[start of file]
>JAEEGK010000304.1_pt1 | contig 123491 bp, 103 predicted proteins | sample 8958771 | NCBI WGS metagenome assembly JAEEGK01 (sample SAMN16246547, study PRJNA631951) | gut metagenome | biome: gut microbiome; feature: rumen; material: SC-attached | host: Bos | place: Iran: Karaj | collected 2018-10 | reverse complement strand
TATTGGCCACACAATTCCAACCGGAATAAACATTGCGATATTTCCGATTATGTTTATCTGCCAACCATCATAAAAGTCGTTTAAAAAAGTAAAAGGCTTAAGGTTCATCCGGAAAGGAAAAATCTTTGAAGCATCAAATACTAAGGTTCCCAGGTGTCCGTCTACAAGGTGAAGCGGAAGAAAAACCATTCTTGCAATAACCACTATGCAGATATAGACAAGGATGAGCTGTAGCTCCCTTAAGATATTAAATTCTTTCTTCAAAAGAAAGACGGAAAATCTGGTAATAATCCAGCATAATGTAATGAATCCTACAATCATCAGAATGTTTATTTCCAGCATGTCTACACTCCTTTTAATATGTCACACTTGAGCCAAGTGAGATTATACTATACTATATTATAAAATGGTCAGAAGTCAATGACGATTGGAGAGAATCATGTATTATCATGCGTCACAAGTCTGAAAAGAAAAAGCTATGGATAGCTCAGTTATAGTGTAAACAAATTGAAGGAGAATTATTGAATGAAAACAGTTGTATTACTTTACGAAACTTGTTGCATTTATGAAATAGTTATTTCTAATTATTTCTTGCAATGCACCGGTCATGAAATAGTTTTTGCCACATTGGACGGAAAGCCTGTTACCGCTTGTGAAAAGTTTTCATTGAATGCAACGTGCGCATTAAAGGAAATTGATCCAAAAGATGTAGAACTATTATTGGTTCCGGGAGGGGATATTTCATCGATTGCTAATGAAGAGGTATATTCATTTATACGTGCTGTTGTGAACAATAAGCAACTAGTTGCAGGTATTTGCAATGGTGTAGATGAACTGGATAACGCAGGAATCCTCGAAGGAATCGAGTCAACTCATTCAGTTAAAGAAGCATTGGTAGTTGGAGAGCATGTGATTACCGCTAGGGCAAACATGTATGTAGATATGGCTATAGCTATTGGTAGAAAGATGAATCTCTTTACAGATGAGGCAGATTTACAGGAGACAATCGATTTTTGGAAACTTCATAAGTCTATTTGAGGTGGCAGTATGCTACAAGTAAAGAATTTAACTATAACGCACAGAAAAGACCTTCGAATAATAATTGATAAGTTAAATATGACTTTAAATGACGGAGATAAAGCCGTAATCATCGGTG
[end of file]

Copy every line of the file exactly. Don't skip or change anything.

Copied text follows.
>JAEEGK010000304.1_pt1 | contig 123491 bp, 103 predicted proteins | sample 8958771 | NCBI WGS metagenome assembly JAEEGK01 (sample SAMN16246547, study PRJNA631951) | gut metagenome | biome: gut microbiome; feature: rumen; material: SC-attached | host: Bos | place: Iran: Karaj | collected 2018-10 | reverse complement strand
TATTGGCCACACAATTCCAACCGGAATAAACATTGCGATATTTCCGATTATGTTTATCTGCCAACCATCATAAAAGTCGTTTAAAAAAGTAAAAGGCTTAAGGTTCATCCGGAAAGGAAAAATCTTTGAAGCATCAAATACTAAGGTTCCCAGGTGTCCGTCTACAAGGTGAAGCGGAAGAAAAACCATTCTTGCAATAACCACTATGCAGATATAGACAAGGATGAGCTGTAGCTCCCTTAAGATATTAAATTCTTTCTTCAAAAGAAAGACGGAAAATCTGGTAATAATCCAGCATAATGTAATGAATCCTACAATCATCAGAATGTTTATTTCCAGCATGTCTACACTCCTTTTAATATGTCACACTTGAGCCAAGTGAGATTATACTATACTATATTATAAAATGGTCAGAAGTCAATGACGATTGGAGAGAATCATGTATTATCATGCGTCACAAGTCTGAAAAGAAAAAGCTATGGATAGCTCAGTTATAGTGTAAACAAATTGAAGGAGAATTATTGAATGAAAACAGTTGTATTACTTTACGAAACTTGTTGCATTTATGAAATAGTTATTTCTAATTATTTCTTGCAATGCACCGGTCATGAAATAGTTTTTGCCACATTGGACGGAAAGCCTGTTACCGCTTGTGAAAAGTTTTCATTGAATGCAACGTGCGCATTAAAGGAAATTGATCCAAAAGATGTAGAACTATTATTGGTTCCGGGAGGGGATATTTCATCGATTGCTAATGAAGAGGTATATTCATTTATACGTGCTGTTGTGAACAATAAGCAACTAGTTGCAGGTATTTGCAATGGTGTAGATGAACTGGATAACGCAGGAATCCTCGAAGGAATCGAGTCAACTCATTCAGTTAAAGAAGCATTGGTAGTTGGAGAGCATGTGATTACCGCTAGGGCAAACATGTATGTAGATATGGCTATAGCTATTGGTAGAAAGATGAATCTCTTTACAGATGAGGCAGATTTACAGGAGACAATCGATTTTTGGAAACTTCATAAGTCTATTTGAGGTGGCAGTATGCTACAAGTAAAGAATTTAACTATAACGCACAGAAAAGACCTTCGAATAATAATTGATAAGTTAAATATGACTTTAAATGACGGAGATAAAGCCGTAATCATCGGTG